Indian reserve

In Canada, an Indian reserve (French: réserve indienne) is specified by the Indian Act as a "tract of land, the legal title to which is vested in Her Majesty, that has been set apart by Her Majesty for the use and benefit of a band."[1]

First Nations reserves are the areas set aside for First Nations people after a contract with the Canadian state ("the Crown"), and are not to be confused with land claims areas, which involve all of that First Nations' traditional lands: a much larger territory than any other reserve.


A single "band" (First Nations government) may control one reserve or several, in addition some reserves are shared between multiple bands. In 2003, the Department of Indian and Northern Affairs stated there were 2,300 reserves in Canada, comprising 28,000 square kilometres (11,000 sq mi).[2] According to Statistics Canada in 2011, there are more than 600 First Nations/Indian bands in Canada and 3,100 Indian reserves across Canada.[3] Examples include the Sturgeon Lake First Nation, which like many bands, has only one reserve, Sturgeon Lake Indian Reserve No. 101. Musqueam No. 2 and No. 4, and Sea Island Indian Reserve No. 3 are governed by the Musqueam Indian Band, one of many examples where a single government is responsible for more than one reserve.[4] In 2003, 60 percent of status Indians lived on reserves.[2]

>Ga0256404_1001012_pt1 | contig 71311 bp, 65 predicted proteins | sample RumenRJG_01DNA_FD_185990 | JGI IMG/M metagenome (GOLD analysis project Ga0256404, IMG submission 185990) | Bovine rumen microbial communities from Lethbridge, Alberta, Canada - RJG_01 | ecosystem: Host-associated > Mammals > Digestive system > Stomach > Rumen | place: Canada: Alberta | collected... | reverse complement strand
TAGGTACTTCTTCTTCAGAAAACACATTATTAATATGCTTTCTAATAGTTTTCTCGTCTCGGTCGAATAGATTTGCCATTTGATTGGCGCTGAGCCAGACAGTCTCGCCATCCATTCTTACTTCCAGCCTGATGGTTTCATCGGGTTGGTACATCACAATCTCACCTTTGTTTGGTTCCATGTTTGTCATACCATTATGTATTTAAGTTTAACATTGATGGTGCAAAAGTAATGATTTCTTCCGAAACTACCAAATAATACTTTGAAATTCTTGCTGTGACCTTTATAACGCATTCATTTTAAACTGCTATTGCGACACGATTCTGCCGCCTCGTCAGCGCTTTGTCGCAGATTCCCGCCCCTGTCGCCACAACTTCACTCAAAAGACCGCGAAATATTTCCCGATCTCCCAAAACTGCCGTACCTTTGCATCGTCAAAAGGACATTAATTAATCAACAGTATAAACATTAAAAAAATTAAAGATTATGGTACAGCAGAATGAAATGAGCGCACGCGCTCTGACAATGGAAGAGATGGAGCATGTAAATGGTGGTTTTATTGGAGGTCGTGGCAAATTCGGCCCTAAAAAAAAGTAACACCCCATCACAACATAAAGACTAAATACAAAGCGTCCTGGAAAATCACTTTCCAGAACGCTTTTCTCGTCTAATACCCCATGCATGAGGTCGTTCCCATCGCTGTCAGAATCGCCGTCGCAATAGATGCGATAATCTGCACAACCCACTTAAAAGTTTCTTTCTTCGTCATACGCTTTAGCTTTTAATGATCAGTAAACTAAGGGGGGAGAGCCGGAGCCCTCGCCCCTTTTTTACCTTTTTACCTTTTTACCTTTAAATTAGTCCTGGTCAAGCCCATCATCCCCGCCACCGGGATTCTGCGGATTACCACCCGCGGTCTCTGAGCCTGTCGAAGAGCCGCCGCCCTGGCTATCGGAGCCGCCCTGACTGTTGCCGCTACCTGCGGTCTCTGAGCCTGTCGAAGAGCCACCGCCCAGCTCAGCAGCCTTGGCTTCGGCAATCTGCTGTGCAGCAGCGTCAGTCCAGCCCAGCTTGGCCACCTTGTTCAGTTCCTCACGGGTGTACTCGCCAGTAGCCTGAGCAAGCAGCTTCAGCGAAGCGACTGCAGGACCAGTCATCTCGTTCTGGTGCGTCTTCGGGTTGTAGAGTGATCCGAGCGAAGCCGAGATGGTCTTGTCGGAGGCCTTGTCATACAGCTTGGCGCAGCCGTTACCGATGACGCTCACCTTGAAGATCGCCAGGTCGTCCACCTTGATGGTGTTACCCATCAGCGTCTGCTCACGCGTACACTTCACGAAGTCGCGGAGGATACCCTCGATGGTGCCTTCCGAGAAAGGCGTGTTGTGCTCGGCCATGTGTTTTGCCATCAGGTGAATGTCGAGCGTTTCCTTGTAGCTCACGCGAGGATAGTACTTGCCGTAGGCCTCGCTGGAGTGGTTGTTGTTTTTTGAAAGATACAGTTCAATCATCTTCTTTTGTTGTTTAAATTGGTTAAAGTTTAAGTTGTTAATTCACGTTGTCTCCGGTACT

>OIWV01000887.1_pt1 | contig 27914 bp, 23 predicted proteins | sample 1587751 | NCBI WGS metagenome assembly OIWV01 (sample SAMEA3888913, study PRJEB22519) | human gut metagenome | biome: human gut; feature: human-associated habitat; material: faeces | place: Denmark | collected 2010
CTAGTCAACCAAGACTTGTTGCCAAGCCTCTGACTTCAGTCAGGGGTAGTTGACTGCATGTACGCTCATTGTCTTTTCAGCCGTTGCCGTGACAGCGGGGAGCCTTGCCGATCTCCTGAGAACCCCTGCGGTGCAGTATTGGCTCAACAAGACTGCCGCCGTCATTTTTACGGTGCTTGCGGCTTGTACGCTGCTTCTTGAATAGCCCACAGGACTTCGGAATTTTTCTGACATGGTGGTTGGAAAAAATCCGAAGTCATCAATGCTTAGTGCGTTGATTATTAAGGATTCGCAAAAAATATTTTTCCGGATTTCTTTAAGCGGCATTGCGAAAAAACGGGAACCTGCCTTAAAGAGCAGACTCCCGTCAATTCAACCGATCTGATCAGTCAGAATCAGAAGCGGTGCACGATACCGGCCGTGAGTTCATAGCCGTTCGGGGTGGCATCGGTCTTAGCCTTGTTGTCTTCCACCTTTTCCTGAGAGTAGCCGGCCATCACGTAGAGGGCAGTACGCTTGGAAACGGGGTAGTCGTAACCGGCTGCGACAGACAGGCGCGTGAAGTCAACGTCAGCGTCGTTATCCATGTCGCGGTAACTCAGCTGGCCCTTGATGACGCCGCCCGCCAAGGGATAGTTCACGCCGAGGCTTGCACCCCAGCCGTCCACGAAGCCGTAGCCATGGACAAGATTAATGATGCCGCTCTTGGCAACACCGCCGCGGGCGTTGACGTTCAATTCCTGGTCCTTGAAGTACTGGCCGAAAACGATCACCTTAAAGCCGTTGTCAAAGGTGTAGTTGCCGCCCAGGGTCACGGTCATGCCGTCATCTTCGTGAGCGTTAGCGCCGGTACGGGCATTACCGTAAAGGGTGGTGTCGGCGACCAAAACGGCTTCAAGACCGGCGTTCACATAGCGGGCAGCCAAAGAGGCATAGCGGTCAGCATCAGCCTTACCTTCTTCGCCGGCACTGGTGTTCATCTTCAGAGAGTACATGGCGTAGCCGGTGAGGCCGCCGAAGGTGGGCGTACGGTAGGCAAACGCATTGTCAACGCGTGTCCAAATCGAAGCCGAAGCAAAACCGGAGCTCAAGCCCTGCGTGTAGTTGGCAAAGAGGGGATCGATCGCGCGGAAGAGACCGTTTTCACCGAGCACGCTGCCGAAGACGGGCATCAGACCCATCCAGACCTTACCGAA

Of the 637,660 First Nations people who reported being Registered Indians, nearly one-half (49.3%) lived on an Indian reserve. This proportion varies across the country.[5]

Many reserves have no resident population; typically they are small, remote, non-contiguous pieces of land, a fact which has led many to be abandoned, or used only seasonally (as a trapping territory, for example). Statistics Canada counts only those reserves which are populated (or potentially populated) as "subdivisions" for the purpose of the national census. For the 2011 census, of the more than 3,100 Indian reserves across Canada, there were only 961 Indian reserves classified as census subdivisions (including the 6 reserves added for 2011).[6] Some reserves that were originally rural were gradually surrounded by urban development. Montreal, Vancouver and Calgary are examples of cities with urban reserves.